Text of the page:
By the way, these LiIon packs are good for about 1000 cycles (and you probably won't see much degradation before you get maybe 200 flights out of them, which is a 'lot' of flying). The point is, you have to judge when you have enough redundancy to sleep. In our experience, one pack, two leads with two switches is plenty good enough. The point being; when someone's selling fear, a grain of salt is usually worth its weight in gold.
ProTip: pre-flight procedure with two switches. Switch one on (it doesn't matter which), verify control function, and switch it back off. Next, switch on the second one, and again verify control function. Now switch on the first (so they're both turned on), and go fly secure in the knowledge you're protected with the simplest and least complicated method possible because in the rare event of switch failure, everything isn't riding on just one!
Chemistry, construction, and charging; while LiIon packs shares a similar chemistry with a LiPo (lithium-polymer) batteries, these cells are different in that they're constructed within a metal 18650-cylinder (18mm diameter x 65mm long) vs a plastic bag no thicker than a Ziploc. E.g. they're more robust.
Similar to a fat AA alkaline, these cells/packs are a great way to power your receiver and servos because they're very tolerant of abuse. However, your charger should have a LiIon setting - use it because it will charge to a voltage of 4.2 volts per cell with a tolerance of around ± 50 mV per cell. When not in use, they store best at around 60°F and a 40% charge level.
Thoughts regarding BEC use; if you fly electric models and like the convenience of powering the control electronics off the propulsion battery pack by using a BEC (Battery Eliminator Circuit), please don't! Isolating control electronics from propulsion is way smarter because the servos and receiver operate more reliably. Basically, a battery supplies perfectly clean DC voltage while voltage synthetically derived via FETs is garbage. Learn more here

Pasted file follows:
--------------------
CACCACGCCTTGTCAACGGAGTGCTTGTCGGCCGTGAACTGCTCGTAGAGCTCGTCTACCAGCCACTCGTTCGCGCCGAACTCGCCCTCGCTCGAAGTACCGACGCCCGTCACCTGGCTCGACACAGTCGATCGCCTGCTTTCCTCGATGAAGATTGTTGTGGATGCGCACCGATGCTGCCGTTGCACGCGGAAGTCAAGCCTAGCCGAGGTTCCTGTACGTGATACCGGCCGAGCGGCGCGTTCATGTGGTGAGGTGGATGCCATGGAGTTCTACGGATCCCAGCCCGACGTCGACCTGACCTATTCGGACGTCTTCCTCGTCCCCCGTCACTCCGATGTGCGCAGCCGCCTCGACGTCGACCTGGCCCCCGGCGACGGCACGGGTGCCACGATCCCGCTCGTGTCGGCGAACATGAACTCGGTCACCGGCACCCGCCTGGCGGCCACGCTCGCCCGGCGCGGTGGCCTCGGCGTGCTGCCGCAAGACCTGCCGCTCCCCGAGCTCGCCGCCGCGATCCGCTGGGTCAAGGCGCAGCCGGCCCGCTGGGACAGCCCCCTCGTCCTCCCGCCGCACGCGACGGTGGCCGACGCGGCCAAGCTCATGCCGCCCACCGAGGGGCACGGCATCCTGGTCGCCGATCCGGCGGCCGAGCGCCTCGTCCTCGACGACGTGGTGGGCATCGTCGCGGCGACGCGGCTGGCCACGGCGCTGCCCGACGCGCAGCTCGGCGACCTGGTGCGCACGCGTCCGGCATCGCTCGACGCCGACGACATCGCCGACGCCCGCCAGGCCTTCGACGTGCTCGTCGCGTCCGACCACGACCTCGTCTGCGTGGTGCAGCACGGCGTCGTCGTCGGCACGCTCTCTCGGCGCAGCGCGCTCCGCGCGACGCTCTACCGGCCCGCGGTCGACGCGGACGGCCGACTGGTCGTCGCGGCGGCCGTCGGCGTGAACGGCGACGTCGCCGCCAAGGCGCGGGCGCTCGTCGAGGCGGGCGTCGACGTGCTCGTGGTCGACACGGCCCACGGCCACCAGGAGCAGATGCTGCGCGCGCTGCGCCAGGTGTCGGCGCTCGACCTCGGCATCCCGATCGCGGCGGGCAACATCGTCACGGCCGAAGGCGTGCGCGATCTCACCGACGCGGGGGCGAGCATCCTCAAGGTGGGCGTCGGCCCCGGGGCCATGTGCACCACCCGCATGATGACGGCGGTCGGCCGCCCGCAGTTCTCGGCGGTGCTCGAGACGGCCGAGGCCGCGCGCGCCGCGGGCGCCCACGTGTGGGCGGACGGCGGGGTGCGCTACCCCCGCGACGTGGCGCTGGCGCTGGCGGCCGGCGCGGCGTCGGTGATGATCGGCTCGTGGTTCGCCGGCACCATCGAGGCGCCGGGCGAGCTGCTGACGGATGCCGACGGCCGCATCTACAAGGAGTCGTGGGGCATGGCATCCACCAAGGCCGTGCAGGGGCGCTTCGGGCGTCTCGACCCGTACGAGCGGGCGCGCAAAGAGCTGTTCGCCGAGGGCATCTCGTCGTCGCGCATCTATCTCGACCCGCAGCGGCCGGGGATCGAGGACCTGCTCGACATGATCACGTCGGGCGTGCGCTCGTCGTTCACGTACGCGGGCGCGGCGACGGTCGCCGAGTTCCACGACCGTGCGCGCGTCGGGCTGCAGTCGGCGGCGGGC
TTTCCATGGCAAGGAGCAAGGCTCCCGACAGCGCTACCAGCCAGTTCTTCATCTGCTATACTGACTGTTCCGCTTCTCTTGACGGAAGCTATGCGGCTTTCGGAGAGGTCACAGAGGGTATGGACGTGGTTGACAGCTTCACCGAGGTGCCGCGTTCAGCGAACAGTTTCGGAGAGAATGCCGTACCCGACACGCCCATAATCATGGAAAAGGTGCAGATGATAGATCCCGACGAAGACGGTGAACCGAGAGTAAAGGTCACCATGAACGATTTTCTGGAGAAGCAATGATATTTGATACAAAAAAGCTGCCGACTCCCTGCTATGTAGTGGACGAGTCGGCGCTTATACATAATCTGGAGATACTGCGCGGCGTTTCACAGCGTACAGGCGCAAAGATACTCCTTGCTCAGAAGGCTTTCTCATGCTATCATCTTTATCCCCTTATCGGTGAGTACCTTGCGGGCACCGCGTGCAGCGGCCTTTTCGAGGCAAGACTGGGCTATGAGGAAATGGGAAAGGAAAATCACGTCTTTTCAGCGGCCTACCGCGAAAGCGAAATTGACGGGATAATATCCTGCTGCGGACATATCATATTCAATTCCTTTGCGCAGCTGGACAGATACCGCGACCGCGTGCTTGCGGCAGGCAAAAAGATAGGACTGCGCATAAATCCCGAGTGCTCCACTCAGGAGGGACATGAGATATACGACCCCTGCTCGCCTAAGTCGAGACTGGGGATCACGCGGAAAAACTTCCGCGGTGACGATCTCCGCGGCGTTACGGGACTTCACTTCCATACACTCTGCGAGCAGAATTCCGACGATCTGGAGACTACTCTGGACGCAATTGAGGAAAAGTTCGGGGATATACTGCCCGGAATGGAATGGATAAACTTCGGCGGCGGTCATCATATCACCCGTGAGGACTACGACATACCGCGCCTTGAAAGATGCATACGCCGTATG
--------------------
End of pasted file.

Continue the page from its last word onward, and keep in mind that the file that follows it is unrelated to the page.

with the advent of surface mount technology, the
reliability of servos and receiver has become exponentially greater. Basically, crashes that don't involve pilot error are usually due to a switch failure. This 7.4VDC 2-cell LiIon battery pack aims
to increase reliability by reducing cell count - and by adopting proven lithium chemistry, plus two switches. The benefit of this chemistry is greatly increase current handling capability, which is important due to the demands imposed by digital servos. And two switches is a no brainer.
Traditional receiver battery packs rely on NiCd/NiMH chemistry. The packs consist of 1.2V cells and depending on whether they are in a 4-cell or 5-cell configuration, output 4.8V or 6.0V. The beauty of the lithium chemistry battery (similar to what's used in mobile phones, laptops, and even a Tesla for powering the propulsion motor) is each cell outputs 3.7V. Using only 2-cells results in 7.4V, and with higher voltage, due to Ohms Law,
means current goes down. The practical effect of this is better
performance at the servo and reduced loses due to extensions and results in fewer interconnections for greater reliability, e.g. a win-win!
further advantage of the lithium chemistry is a greatly increased
ability to respond to the current demands. basically, this 15C pack can
deliver significantly higher current than is needed by the avionics (22.5A continuous). This is important is with digital
servos because they may draw a lot more current than old-school analog
servos. Plus, if you're an aggressive pilot, e.g. flying 3D (or are a
competition driver) when the servos are moving more and deflecting
further, they're drawing more current. Bottom line? A higher C-rating is
a big deal.
Finally, if you'd like some Pro Tips on lithium chemistry packs, read this:
Best practices regarding the care and handling of LiPo battery packs.